For days, President Trump has denied a New York Times report that his internal polling data showed him in deep trouble in key states in 2020, claiming the Times simply made up the numbers.
ABC News has obtained the polling data, which show as bleak a picture for Trump as the Times has indicated. Trump trails Joe Biden by 16 points in Pennsylvania, 10 points in Wisconsin and seven points in Florida, and the president leads by just two points in red Texas. These numbers largely echo the limited public polling we have been seeing on the 2020 general election, which is also brutal for Trump and which he also claims is bogus.
The numbers are remarkable. But just as remarkable is what the Trump campaign is saying about them.
First, it is important to note that, after days of Trump denying the numbers were real — “They reported Fake numbers that they made up & don’t even exist,” he said — his campaign confirms they are. Campaign manager Brad Parscale told ABC News the numbers are indeed legitimate but they are old — from March.
The fact that Trump falsely denied this data existed is important to emphasize — even for a president for whom these false denials have become so commonplace.
But perhaps the bigger takeaway from Parscale’s comment is this: They know how bad Trump’s numbers are, and to pump them up, they are apparently relying upon something called an “informed ballot.”
Here’s what Parscale told ABC: "Since [March], we have seen huge swings in the president’s favor across the 17 states we have polled, based on the policies now espoused by the Democrats. For example, the plan to provide free health care to illegal immigrants results in an 18-point swing toward President Trump.”
To the layperson, that looks as though he is saying there has indeed been movement in Trump’s direction. But if you look closer, it seems as though Parscale is not just talking about straight head-to-head matchups; he is talking about polls that rely upon respondents being primed with certain issues.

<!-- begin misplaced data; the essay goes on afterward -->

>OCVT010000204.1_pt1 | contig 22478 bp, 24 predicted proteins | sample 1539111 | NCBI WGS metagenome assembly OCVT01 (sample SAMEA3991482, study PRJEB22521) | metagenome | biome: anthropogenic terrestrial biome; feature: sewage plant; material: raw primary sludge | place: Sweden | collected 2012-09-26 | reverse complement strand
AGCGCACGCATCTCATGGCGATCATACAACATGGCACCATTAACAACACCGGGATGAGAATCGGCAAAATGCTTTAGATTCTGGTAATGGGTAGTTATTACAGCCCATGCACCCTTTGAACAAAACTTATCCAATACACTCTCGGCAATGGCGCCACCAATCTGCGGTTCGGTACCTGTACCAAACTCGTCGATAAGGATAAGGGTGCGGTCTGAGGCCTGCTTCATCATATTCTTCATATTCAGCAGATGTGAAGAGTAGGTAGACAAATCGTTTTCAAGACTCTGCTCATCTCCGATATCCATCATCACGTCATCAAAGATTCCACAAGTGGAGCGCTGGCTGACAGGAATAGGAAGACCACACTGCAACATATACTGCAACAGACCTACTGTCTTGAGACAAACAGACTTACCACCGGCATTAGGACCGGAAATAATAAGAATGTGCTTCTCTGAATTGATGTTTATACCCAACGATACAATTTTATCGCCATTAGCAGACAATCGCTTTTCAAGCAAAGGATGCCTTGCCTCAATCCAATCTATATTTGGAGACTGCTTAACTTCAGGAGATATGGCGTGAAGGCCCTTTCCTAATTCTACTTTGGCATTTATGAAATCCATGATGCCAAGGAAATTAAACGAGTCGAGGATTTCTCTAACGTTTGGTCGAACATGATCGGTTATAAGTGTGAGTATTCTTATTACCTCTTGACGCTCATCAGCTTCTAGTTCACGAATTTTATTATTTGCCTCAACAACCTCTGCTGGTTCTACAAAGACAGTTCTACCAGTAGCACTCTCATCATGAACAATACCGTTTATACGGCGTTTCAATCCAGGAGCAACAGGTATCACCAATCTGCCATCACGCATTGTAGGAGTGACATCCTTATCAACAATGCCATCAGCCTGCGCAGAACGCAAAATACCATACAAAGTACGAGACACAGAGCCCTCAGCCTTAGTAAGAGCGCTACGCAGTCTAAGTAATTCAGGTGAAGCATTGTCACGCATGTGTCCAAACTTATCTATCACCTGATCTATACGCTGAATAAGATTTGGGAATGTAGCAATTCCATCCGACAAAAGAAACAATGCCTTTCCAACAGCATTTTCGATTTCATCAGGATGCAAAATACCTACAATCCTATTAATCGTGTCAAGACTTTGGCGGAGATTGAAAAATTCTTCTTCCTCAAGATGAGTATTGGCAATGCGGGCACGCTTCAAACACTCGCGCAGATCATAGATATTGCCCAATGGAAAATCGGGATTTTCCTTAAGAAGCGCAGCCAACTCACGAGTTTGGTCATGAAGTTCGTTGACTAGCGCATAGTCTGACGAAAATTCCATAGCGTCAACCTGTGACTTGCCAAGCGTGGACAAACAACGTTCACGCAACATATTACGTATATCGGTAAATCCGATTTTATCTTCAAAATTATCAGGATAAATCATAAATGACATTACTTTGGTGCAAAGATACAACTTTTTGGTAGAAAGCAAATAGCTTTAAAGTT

For example, pollsters will often test how their issues perform by taking an initial head-to-head and then informing the respondent of their candidate’s or their opponents’ positions on something. “What if we told you these Democrats are all socialists who want to ban hamburgers and open the borders to every member of MS-13?” or something like that. That is what Parscale is referring to when he says “the plan to provide free health care to illegal immigrants results in an 18-point swing toward President Trump.”
Trump campaign spokesman Tim Murtaugh on Thursday also seemed to indicate the campaign’s claims of good polling numbers were based upon these kinds of informed ballots.
We have new data - not the same as the alleged internal polling that was old, anonymously sourced, inaccurately described, and subject to erroneous media speculation. The new data tested issues Dems are running on. In all 17 states polled, POTUS leads.— Tim Murtaugh (@TimMurtaugh) June 12, 2019
“The new data tested issues Dems are running on," Murtaugh tweeted. "In all 17 states polled, POTUS leads.”
Again, this seems to suggest Trump leads only when respondents are primed after the polls “tested issues Dems are running on.” There is no way Trump, with an approval rating of about 40 percent, leads in every state tested without manipulating the matchup in some way.
I asked the Trump campaign to confirm or deny they are referring to informed ballots. It has declined to comment further.
Why does this matter? For one, I have long said that if you are talking about the informed ballot, you are losing. If the campaign needs to resort to these numbers, that says a lot.
And second, we do not know what kind of issue descriptions there are. Sometimes these informed ballots are done for legitimate reasons; sometimes they are hugely slanted statements, like the one above, intended to goose the polls and make them as rosy for the candidate as possible.
In any case, they quite simply cannot be relied upon. And the fact that the Trump team is apparently playing them up suggests the situation is as bad as the Times — and the public polling — suggested.